David: The other thing that [John] Cottingham said… he said look we're the only creatures who when you've fed us and watered us and given us somewhere to live we still feel incomplete, there's still a yearning, which he described I think as wanting to know what's over the horizon, wanting to know why, and I wondered what you thought of that because I was very taken with that when he said it.
BO: Apart from storytelling beings we are also meaning-seeking beings. We're purpose-driven beings. You give people everything, and they still feel something's missing. Many of the great stories are just about that: you have everything but something is missing, and one day you leave your home to go find out what it is.
BO: Meaning is a very, very strange thing. Meaning is… I can see how it's a problem for science. I really can see that. But meaning is essential for us humans. If you were to ask me the relationship between meaning and truth, which is really another problematic area, I would say that meaning is like the temporary resolution of certain psychological, philosophical and spiritual tensions that we have inside us at any given point. I don't think meaning is ever final. I think meaning is evolutionary. I think it's continuous. I think it unfolds, it grows, it opens out into doubt and confusion again, and then is resolved again and it continues like that: like a flower constantly opening.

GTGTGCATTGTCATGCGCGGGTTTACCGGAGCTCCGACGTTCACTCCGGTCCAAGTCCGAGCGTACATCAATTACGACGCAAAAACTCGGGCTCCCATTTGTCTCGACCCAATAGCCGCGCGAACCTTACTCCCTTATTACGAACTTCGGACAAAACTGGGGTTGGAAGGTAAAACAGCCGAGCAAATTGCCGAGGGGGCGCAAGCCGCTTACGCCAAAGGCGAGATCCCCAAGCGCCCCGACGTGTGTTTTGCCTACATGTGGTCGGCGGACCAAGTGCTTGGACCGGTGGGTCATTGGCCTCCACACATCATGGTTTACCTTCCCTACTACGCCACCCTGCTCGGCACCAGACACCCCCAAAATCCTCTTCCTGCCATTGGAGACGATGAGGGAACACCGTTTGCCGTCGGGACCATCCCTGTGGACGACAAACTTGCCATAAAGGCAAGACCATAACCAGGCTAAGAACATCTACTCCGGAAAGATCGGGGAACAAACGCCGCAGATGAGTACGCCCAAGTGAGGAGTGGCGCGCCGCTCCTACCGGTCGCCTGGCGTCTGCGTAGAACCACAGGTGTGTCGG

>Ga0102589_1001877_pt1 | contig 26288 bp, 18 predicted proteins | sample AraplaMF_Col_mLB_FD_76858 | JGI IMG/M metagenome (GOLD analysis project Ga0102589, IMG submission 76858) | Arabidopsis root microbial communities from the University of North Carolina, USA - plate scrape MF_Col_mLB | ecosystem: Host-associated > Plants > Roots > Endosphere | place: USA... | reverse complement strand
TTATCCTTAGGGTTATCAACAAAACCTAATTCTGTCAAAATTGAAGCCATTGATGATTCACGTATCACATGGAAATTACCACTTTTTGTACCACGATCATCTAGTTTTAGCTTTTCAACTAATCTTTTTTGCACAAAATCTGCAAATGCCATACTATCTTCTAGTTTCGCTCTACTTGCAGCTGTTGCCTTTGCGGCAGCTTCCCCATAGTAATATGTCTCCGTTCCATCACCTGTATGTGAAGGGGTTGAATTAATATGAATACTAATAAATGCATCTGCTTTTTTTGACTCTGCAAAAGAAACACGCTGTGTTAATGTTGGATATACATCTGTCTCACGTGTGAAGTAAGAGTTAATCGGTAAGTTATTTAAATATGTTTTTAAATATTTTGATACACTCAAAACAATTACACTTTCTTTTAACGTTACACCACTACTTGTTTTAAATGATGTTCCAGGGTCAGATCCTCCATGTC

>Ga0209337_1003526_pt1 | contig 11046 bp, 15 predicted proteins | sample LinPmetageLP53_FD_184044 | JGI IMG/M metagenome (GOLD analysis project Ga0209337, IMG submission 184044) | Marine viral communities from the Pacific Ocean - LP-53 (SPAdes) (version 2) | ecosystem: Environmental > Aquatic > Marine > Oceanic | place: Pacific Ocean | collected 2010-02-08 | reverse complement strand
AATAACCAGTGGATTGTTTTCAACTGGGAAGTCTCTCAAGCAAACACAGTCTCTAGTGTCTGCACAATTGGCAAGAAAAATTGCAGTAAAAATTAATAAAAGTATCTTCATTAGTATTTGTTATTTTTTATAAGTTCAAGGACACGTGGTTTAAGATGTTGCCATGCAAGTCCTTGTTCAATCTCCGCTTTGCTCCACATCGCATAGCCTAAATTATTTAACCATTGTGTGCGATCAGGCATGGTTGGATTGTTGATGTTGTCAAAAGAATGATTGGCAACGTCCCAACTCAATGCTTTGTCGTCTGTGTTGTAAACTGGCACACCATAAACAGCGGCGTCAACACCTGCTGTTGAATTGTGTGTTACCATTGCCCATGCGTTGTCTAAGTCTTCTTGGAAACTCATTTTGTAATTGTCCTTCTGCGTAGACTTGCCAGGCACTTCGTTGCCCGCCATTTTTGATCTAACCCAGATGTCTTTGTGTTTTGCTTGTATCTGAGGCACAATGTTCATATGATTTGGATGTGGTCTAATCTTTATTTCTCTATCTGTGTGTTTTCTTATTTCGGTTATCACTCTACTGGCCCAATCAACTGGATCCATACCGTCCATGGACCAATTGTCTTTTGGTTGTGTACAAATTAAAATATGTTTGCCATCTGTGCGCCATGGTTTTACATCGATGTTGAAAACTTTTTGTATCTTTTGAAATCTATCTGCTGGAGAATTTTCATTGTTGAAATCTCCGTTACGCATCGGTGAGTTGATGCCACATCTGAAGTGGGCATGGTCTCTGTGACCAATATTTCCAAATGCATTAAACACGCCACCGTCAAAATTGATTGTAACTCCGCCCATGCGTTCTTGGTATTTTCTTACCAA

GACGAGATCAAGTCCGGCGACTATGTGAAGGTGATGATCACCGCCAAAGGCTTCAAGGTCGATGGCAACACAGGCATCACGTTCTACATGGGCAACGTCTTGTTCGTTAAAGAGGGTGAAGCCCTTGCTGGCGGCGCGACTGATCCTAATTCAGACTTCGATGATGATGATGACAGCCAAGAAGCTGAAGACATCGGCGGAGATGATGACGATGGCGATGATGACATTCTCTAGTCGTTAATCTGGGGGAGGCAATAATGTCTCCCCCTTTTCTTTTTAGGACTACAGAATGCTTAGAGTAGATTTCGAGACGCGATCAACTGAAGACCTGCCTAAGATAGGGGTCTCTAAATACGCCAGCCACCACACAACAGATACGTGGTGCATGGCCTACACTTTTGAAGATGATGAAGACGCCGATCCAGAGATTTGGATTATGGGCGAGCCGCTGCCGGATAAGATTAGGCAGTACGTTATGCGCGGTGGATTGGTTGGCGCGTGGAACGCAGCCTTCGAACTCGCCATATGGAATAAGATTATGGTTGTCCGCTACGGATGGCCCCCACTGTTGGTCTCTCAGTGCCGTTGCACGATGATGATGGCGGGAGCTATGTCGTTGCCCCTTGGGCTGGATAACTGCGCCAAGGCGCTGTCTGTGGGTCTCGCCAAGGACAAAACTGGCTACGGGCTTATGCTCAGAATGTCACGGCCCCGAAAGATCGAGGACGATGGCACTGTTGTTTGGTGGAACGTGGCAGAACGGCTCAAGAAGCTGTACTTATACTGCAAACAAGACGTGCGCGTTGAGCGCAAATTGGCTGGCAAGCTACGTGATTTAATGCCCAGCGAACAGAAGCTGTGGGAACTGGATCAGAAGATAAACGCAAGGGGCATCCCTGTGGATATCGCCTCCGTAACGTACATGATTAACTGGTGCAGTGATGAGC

David: Do you think it's lesser because it doesn't have that absolute certainty which truth and proof claim to have?
BO: Well, you see, proof can have certainty, because it's dealing with something that is objective. But meaning, you cannot have certainty because you're dealing with the numinous nature of being alive and of being human. It would be wonderful if we could apply the scientific method of proof and certainty to our moral dilemmas, all of those questions… but there is no scientific way of dealing with the questions of life, there isn't.
All we have are these grey things that we sometimes feel we wrestle over, we have intuitions about, we make mistakes and we try and correct them. It’s very fluid. It's this fluid nature of life, and of our moving through it, that puts it in an order, very different from that of science, which is why we envy science. We envy science its objective certainty. The fact that you can manipulate, and move with, and deal with, these things that you can look at with absolute certainty. It's enviable, but bring that into the realm of life and it dissolves. It's meaningless; it's of no help to us whatsoever.